At the end of the 2016-17 season, Victor Oladipo made a decision that would change the course of his career. This would come before the trade that sent the 25-year-old and Domantas Sabonis to the Pacers for Paul George.
Oladipo was fresh off his first trip to the playoffs after four seasons in the NBA. It was a short run, as the Rockets dispatched the Thunder in five games in a first-round series that wasn’t as competitive as the final scores may have indicated. Nonetheless, playing regular season games with consequences as well as a brief playoff run wore on Oladipo.
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In those five games against Houston, Oladipo averaged only 10.8 points on 34.4 percent shooting (24 percent from 3-point range). Oladipo decided to make a sacrifice in order to ensure it wouldn’t ever happen again.
“I had no clue where I was going to be. But I knew what I was going to do,” Oladipo said. “I knew I needed to get in better shape. So, I changed my diet. It’s really true that you can’t outwork a bad diet.”
Oladipo swore off fast food, bread and soda. It was tough at first, but once he noticed the results, he became encouraged.
“My workouts were better because I was properly fueled,” Oladipo said. “I was sleeping better and I noticed a difference in how I felt overall. It allowed me to work on my game even better.”
Oladipo lost over 20 pounds before the start the season. The wheels were in motion before the trade and kicked into high gear after a meeting with Pacers head coach Nate McMillian.
“I told him that we had high expectations for him here,” McMillian said. “We wanted him to know we believe in him and want him to make a home here.”
Oladipo played college ball at Indiana University, which is less than an hour from Bankers Life Fieldhouse. His homecoming has brought the sweet sounds of success. Prior to a sore right knee which has sidelined him for the last three games, Oladipo was averaging 24.9 points, 5.3 rebounds, 3.9 assists and 1.8 steals per game. All of these are career-highs, and it seems the best is yet to come.
“He has such positive energy and great work ethic,” McMillian said. “His confidence is evident in in his play this season and its impacting our team.”
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His confidence shows on and off the court. On the court, it’s evidenced in his increased 3-point shooting — he’s hitting 42.3 percent of his shots beyond the arc, well above his career percentage of 34.6 prior to this season.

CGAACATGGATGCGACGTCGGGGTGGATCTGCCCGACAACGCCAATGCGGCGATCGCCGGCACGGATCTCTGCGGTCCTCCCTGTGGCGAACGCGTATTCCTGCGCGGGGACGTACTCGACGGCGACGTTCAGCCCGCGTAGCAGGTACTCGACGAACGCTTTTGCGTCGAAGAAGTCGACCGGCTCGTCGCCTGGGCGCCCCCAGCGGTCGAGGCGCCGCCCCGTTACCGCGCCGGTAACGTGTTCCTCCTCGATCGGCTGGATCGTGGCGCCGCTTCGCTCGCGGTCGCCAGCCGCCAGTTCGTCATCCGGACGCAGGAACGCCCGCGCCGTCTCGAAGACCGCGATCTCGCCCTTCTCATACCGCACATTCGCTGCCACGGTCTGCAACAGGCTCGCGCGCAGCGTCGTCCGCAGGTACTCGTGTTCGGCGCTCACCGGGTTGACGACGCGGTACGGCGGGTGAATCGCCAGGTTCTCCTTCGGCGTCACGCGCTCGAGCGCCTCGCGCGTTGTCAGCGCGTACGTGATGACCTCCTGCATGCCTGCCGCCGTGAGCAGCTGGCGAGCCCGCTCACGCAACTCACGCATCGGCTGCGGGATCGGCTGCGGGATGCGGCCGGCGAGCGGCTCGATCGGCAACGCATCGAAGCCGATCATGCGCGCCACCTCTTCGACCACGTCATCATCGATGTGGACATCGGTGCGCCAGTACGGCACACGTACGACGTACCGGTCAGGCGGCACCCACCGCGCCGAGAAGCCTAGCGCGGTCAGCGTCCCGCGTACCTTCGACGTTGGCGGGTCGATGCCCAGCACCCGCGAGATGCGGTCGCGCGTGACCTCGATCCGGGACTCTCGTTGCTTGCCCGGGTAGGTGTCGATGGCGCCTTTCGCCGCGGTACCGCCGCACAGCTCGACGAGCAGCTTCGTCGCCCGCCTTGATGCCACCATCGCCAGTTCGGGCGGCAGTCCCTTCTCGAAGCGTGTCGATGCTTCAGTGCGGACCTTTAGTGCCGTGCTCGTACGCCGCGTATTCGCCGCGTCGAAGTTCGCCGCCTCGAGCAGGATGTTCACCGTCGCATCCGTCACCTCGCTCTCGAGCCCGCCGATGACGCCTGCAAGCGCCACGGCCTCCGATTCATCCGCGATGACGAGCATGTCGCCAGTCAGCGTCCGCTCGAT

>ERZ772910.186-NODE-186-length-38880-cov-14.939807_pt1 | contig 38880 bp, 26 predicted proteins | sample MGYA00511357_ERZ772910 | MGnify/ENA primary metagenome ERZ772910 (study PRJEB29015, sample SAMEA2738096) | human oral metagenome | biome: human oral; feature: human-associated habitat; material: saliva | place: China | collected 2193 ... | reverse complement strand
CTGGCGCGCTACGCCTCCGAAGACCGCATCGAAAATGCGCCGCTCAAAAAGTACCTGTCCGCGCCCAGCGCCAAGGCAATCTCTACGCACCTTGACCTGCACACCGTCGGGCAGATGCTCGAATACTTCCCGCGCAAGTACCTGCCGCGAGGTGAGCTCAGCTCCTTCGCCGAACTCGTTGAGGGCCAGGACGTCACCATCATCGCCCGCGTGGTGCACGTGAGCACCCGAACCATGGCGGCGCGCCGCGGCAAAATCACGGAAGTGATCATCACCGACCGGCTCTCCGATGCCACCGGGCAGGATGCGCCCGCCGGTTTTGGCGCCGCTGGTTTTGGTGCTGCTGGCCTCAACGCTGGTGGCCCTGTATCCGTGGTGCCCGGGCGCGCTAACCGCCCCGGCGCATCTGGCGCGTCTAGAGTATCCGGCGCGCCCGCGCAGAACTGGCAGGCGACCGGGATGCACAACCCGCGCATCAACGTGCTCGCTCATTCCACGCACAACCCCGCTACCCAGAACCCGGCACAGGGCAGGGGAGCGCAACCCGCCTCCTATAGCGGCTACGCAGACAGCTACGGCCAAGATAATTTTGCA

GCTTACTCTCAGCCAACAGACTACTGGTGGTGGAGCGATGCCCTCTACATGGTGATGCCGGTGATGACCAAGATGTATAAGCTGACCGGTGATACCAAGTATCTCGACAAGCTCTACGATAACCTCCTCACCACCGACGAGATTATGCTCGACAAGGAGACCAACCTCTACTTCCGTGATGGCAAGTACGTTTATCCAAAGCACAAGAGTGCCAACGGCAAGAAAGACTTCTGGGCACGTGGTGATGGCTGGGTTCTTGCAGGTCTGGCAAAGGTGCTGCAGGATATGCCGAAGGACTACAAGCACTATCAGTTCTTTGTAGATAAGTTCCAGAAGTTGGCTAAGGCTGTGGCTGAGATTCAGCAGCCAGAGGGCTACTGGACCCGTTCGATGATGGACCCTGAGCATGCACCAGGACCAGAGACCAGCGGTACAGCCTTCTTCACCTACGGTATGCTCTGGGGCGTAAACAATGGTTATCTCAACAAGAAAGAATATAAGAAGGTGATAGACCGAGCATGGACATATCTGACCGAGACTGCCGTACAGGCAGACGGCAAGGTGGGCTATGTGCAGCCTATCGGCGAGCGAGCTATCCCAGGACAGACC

It’s not just spot-up opportunities. Oladipo has drilled more than half of his pull-up 3-pointers this season (27 of 51, 52.9 percent) by using the threat of his speed to create space. Defenders fear Oladipo blowing by them for an easy bucket, but Oladipo can now counter with a hesitation dribble before finding his balance and launching his improved jumper.
“It’s something I worked on in the summer,” Oladipo said. “It feels good every time I shoot it. I feel really strong and I’m in a good place. I want more, but I like where I am now. I’m never satisfied but I also trust the work I’ve put in.”
Oladipo isn’t a man of many words off the court. Well, until he begins to sing.
“That guy is hilarious,” Sabonis said. “He’s always singing some song and really loud. He keeps us light. You can’t help but smile when he’s around.”
The 6-4 guard is like a human jukebox and actually can carry a tune. If you walk into the Pacers locker room or a team practice, you can find Oladipo with your eyes closed. He’ll be the one jamming out to Prince, Michael Jackson or Whitney Houston, doing his best to belt out the tunes.
He even has his own EP, “Songs for You,” which features a cover of a Donny Hathaway’s original “A Song For You” as the lead single. The music video released before the season features Oladipo donning a Ne-Yo look while singing and playing the piano.
“Most guys have their beats headphones on. I like to chill,” Oladipo said. “I play motor controlled when I listen to smooth music. My game is about being smooth and that’s how I like to prepare.”
Whether it’s hitting the high notes to boost team morale or hitting 3-pointers to secure a win, it’s clear Indiana needs Oladipo if it wants to play beyond the regular season.
At 19-18 overall, the Pacers are in the thick of the playoff race, currently holding the final spot in the Eastern Conference bracket just ahead of the Knicks and Sixers. However, the Pacers have lost their last three games without Oladipo, and it’s unclear when he will return.
Don’t expect Oladipo’s singing, scoring ways to stop, though. He is a man out to prove the surprising starts both for him individually and his team are no fluke.
“That’s only the beginning,” Oladipo said. “We have a good squad here. We’re supposed to be in the hunt. I want us to be great.”